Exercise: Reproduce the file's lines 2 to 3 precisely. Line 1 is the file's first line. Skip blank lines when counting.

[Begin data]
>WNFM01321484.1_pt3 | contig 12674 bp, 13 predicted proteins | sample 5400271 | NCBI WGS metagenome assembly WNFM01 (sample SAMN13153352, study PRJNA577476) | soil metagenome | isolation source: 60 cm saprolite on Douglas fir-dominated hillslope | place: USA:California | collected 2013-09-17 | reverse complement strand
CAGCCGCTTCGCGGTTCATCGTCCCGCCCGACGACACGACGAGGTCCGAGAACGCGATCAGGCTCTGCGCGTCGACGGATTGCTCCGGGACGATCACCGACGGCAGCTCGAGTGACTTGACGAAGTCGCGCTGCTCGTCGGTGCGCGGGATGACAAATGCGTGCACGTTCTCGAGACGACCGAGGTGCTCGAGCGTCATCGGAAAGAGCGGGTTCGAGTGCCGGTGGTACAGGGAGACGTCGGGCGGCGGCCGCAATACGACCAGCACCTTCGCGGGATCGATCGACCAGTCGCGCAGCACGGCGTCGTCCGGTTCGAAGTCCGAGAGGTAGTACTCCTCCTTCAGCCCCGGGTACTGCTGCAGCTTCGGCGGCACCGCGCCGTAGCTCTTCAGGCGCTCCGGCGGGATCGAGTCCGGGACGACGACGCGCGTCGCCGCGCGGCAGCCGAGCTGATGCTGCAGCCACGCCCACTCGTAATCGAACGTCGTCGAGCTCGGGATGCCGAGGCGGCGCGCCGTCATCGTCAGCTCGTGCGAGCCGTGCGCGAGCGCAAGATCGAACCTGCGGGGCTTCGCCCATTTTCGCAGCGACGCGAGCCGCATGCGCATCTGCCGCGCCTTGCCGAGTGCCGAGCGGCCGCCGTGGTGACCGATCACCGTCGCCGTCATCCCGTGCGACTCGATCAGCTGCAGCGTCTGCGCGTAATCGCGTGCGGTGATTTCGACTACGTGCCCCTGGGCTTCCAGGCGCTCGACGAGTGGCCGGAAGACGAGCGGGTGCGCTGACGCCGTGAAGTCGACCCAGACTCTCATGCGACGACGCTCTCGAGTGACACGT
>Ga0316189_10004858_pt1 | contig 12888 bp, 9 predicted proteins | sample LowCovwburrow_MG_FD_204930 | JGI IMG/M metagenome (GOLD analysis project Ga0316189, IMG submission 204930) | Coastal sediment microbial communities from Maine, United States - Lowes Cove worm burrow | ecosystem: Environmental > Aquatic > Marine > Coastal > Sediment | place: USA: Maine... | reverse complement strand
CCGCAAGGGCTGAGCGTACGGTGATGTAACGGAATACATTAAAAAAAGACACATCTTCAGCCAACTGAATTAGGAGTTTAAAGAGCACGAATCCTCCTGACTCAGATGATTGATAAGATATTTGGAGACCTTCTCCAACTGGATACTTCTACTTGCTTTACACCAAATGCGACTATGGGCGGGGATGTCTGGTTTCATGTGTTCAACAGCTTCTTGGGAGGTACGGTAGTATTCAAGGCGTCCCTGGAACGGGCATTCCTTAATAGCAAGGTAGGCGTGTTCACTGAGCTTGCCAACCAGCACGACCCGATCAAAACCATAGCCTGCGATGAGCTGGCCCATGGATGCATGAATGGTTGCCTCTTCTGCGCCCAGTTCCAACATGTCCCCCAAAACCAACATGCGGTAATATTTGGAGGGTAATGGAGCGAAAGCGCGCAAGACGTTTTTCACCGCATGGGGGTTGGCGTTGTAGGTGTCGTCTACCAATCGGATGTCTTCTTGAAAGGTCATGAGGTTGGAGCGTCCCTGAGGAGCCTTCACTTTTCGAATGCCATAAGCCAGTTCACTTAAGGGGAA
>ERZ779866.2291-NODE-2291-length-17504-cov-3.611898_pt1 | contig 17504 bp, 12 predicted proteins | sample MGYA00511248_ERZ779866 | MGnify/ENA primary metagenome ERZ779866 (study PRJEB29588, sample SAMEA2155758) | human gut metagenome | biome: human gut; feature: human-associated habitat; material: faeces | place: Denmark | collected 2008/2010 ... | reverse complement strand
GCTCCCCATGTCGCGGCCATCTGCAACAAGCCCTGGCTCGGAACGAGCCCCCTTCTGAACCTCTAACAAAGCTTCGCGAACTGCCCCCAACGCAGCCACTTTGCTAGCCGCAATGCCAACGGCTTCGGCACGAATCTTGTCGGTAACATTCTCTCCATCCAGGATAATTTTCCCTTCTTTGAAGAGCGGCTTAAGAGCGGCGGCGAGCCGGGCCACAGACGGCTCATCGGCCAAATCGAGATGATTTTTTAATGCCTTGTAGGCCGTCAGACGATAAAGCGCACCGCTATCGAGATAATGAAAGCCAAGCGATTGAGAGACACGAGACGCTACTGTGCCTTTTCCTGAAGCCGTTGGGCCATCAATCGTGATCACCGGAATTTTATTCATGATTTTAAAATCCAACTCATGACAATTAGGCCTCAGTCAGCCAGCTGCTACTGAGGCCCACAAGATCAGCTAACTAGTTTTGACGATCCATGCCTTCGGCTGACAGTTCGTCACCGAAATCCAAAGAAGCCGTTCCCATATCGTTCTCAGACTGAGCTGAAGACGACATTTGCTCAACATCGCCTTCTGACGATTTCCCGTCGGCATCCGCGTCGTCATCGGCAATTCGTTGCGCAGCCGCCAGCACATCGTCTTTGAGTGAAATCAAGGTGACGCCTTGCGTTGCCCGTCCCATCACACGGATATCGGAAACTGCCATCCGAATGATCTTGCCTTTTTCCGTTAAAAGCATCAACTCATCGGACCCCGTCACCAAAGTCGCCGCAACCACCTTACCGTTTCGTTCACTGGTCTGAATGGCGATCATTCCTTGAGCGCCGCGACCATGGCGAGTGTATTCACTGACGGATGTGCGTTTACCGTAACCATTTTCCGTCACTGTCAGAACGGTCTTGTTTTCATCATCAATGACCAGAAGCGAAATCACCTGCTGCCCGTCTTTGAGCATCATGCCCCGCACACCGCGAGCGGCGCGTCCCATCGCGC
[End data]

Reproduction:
CAGCCGCTTCGCGGTTCATCGTCCCGCCCGACGACACGACGAGGTCCGAGAACGCGATCAGGCTCTGCGCGTCGACGGATTGCTCCGGGACGATCACCGACGGCAGCTCGAGTGACTTGACGAAGTCGCGCTGCTCGTCGGTGCGCGGGATGACAAATGCGTGCACGTTCTCGAGACGACCGAGGTGCTCGAGCGTCATCGGAAAGAGCGGGTTCGAGTGCCGGTGGTACAGGGAGACGTCGGGCGGCGGCCGCAATACGACCAGCACCTTCGCGGGATCGATCGACCAGTCGCGCAGCACGGCGTCGTCCGGTTCGAAGTCCGAGAGGTAGTACTCCTCCTTCAGCCCCGGGTACTGCTGCAGCTTCGGCGGCACCGCGCCGTAGCTCTTCAGGCGCTCCGGCGGGATCGAGTCCGGGACGACGACGCGCGTCGCCGCGCGGCAGCCGAGCTGATGCTGCAGCCACGCCCACTCGTAATCGAACGTCGTCGAGCTCGGGATGCCGAGGCGGCGCGCCGTCATCGTCAGCTCGTGCGAGCCGTGCGCGAGCGCAAGATCGAACCTGCGGGGCTTCGCCCATTTTCGCAGCGACGCGAGCCGCATGCGCATCTGCCGCGCCTTGCCGAGTGCCGAGCGGCCGCCGTGGTGACCGATCACCGTCGCCGTCATCCCGTGCGACTCGATCAGCTGCAGCGTCTGCGCGTAATCGCGTGCGGTGATTTCGACTACGTGCCCCTGGGCTTCCAGGCGCTCGACGAGTGGCCGGAAGACGAGCGGGTGCGCTGACGCCGTGAAGTCGACCCAGACTCTCATGCGACGACGCTCTCGAGTGACACGT
>Ga0316189_10004858_pt1 | contig 12888 bp, 9 predicted proteins | sample LowCovwburrow_MG_FD_204930 | JGI IMG/M metagenome (GOLD analysis project Ga0316189, IMG submission 204930) | Coastal sediment microbial communities from Maine, United States - Lowes Cove worm burrow | ecosystem: Environmental > Aquatic > Marine > Coastal > Sediment | place: USA: Maine... | reverse complement strand